Kanehiro Takaki in London(1875)

 In addition to its charitable work, Yushi Kyoritsu Tokyo Byoin had a vital educational function. Students of the Sei-I-Kwai Koshujo and of the naval medical college trained there. Thus, Takaki was able to establish in Tokyo the close ties between charity and medical training that he had witnessed in England. The Meiji Empress became the hospital's president in 1887, at which time it was renamed Tokyo Jikei Iin (hospital); thereafter, its operating funds came mainly from the Imperial Household.
 The medical school changed its name in 1890 from Sei-I-Kwai Koshujo to Sei-I Gakko (school) and then in 1891 to Tokyo Jikei Iin Igakko (Tokyo Jikei Hospital Medical School). The school has been in its present location, Nishi-Shimbashi 3-chome, Minato Ward (formerly Atagocho 2-chome, Shiba Ward), since 1885.
 A notable feature of the Yushi Kyoritsu Tokyo Byoin was its nurse's training school, the Kangofu Kyoiku-jo. Takaki was determined to develop in Japan the kind of modern nursing training he had observed at the Nightingale Nursing School attached to St. Thomas's Hospital. In October 1884 he invited the American missionary Mary L. Reade to be the instructor for Japan's first program for modern nursing education. The first graduating class had only five students, but the Empress, as hospital president, attended the graduation ceremony.Today's Jikei Training School for Nurses (Jikei Kango Semmon Gakko) continues the tradition began over a century ago.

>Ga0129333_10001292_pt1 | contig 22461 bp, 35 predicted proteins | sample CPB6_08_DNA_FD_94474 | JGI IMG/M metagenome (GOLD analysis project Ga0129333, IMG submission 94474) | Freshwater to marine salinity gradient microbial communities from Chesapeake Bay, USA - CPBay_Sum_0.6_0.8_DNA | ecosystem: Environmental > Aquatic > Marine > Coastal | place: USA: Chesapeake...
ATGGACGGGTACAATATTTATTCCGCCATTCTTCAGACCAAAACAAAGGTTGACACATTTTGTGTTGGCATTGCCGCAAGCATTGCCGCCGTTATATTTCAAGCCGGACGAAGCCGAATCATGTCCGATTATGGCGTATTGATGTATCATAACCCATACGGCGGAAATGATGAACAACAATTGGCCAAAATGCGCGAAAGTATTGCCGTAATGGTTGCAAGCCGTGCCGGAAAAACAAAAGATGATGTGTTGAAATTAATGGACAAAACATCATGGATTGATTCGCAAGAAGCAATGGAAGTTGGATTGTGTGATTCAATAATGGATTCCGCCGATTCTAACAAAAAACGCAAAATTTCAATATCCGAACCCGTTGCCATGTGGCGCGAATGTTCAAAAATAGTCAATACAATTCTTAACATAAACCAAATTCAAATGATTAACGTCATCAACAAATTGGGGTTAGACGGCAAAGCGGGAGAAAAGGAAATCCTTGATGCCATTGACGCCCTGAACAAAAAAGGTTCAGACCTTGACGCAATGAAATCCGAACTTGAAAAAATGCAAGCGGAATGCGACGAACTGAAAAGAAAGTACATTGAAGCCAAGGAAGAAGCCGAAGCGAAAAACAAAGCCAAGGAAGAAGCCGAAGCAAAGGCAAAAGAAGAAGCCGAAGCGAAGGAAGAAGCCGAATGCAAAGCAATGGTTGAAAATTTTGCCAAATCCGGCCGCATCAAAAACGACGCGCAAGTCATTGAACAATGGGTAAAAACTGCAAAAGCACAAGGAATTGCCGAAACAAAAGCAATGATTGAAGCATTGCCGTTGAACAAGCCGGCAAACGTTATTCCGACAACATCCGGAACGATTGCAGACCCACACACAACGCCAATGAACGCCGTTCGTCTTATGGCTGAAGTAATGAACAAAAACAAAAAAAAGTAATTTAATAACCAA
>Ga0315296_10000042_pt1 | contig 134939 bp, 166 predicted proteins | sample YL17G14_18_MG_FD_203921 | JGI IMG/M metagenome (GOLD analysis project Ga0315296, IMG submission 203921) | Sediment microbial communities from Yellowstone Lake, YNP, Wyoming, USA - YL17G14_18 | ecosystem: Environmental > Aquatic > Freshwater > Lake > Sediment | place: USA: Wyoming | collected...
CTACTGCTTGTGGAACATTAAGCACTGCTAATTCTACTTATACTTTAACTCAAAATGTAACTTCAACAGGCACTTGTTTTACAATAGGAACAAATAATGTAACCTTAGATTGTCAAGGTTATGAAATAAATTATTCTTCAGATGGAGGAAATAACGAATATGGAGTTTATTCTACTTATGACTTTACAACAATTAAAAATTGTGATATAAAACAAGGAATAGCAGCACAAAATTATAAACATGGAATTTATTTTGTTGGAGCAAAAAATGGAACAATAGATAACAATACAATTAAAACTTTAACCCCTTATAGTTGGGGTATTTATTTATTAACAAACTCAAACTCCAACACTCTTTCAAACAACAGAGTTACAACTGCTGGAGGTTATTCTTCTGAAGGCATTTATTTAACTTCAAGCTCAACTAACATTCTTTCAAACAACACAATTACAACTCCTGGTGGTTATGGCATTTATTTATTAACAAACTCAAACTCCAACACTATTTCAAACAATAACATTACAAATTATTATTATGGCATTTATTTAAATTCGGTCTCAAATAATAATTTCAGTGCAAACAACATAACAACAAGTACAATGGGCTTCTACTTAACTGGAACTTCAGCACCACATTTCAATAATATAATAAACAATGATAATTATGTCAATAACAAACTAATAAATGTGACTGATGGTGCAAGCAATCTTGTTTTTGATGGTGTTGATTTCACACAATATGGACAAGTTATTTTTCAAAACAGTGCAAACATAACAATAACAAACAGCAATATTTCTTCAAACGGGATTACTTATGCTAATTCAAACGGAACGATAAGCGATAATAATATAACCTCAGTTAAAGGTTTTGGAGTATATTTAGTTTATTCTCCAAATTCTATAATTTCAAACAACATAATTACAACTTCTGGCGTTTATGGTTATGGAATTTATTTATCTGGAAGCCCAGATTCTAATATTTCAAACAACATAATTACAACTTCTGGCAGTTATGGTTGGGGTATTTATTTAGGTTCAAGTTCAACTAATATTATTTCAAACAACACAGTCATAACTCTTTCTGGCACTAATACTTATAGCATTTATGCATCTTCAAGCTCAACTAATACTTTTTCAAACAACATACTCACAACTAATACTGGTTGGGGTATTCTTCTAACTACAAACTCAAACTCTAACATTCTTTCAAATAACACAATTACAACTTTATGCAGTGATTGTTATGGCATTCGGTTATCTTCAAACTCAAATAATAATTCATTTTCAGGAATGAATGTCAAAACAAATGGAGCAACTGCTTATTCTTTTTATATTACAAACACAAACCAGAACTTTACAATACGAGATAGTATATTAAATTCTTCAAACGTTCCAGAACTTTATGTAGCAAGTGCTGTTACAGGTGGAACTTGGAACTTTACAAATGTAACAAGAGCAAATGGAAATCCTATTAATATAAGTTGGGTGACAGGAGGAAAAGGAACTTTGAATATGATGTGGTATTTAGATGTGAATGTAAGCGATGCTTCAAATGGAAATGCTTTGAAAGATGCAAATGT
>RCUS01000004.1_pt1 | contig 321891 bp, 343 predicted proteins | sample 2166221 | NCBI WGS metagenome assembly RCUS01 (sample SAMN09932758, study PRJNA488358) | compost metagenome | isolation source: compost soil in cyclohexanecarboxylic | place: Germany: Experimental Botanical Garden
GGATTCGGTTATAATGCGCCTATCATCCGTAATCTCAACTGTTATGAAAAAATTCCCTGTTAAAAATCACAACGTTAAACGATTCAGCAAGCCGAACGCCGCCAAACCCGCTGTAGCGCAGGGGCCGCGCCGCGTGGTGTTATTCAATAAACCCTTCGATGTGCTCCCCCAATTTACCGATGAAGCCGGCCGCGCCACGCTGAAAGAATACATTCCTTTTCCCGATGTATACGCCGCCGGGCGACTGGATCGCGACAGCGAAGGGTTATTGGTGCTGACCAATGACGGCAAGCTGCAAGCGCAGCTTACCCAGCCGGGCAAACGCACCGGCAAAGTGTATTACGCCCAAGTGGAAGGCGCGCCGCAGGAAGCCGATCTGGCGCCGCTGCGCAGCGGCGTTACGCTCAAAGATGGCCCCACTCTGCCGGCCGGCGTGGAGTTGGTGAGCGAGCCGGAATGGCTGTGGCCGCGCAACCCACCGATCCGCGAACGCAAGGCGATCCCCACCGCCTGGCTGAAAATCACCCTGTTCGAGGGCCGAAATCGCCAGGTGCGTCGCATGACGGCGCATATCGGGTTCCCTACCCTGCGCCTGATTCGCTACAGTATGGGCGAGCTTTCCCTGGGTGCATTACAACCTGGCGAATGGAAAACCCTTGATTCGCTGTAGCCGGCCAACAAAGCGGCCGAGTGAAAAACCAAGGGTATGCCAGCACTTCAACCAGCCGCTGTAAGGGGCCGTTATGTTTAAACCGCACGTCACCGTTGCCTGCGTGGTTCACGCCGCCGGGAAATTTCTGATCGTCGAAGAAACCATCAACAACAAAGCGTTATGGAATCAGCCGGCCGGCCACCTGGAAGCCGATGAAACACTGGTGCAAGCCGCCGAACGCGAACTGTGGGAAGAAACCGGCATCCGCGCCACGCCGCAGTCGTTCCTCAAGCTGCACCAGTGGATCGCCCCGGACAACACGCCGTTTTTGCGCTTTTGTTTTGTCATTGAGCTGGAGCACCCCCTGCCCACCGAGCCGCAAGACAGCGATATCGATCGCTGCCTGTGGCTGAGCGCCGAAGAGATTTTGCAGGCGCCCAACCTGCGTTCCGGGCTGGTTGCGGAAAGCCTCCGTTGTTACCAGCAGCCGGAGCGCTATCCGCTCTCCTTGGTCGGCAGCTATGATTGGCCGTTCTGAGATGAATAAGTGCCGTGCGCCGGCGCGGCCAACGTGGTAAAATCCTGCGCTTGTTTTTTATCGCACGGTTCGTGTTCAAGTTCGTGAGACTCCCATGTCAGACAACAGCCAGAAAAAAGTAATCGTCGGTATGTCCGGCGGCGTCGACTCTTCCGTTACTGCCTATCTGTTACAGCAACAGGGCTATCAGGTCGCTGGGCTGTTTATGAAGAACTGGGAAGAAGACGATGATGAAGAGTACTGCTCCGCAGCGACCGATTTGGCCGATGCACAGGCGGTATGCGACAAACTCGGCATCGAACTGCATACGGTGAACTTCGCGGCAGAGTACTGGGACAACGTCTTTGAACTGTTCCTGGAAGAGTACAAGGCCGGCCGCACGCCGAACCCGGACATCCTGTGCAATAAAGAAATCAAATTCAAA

Miss Reade who contributed greatly to the training of nurses(1887)

 Tokyo Jikeikai, with Princess Yasuko Arisugawa (wife of Prince Takehito Arisugawa) as president, was incorporated in 1907 to provide financial support for Tokyo Jikei Iin. Accordingly, Tokyo Jikei Iin was renamed Tokyo Jikeikai Iin (Tokyo Jikeikai Hospital). Likewise, its medical school, which had already achieved status as an igaku semmon gakko (medical college), changed its name to Tokyo Jikeikai Iin Igaku Semmon Gakko (Tokyo Jikeikai Hospital Medical College). The spiritual basis of Tokyo Jikeikai is said to be the "compassionate heart" of Buddhist tradition.
 With the introduction in 1921 of university reforms (extending to qualified private institutions a status previously limited to state institutions of higher education), Tokyo Jikeikai Hospital Medical College became Tokyo Jikeikai Ika Daigaku (medical university). On this occasion the Takaki family donated its privately-owned Tokyo Byoin (hospital) to the new university as its attached hospital.
 With the educational reforms after the Second World War, Tokyo Jikeikai Medical University became a university in the new system (1952) and in 1956 its graduate school for medical research, offering doctoral degrees (Igaku Hakase), was approved.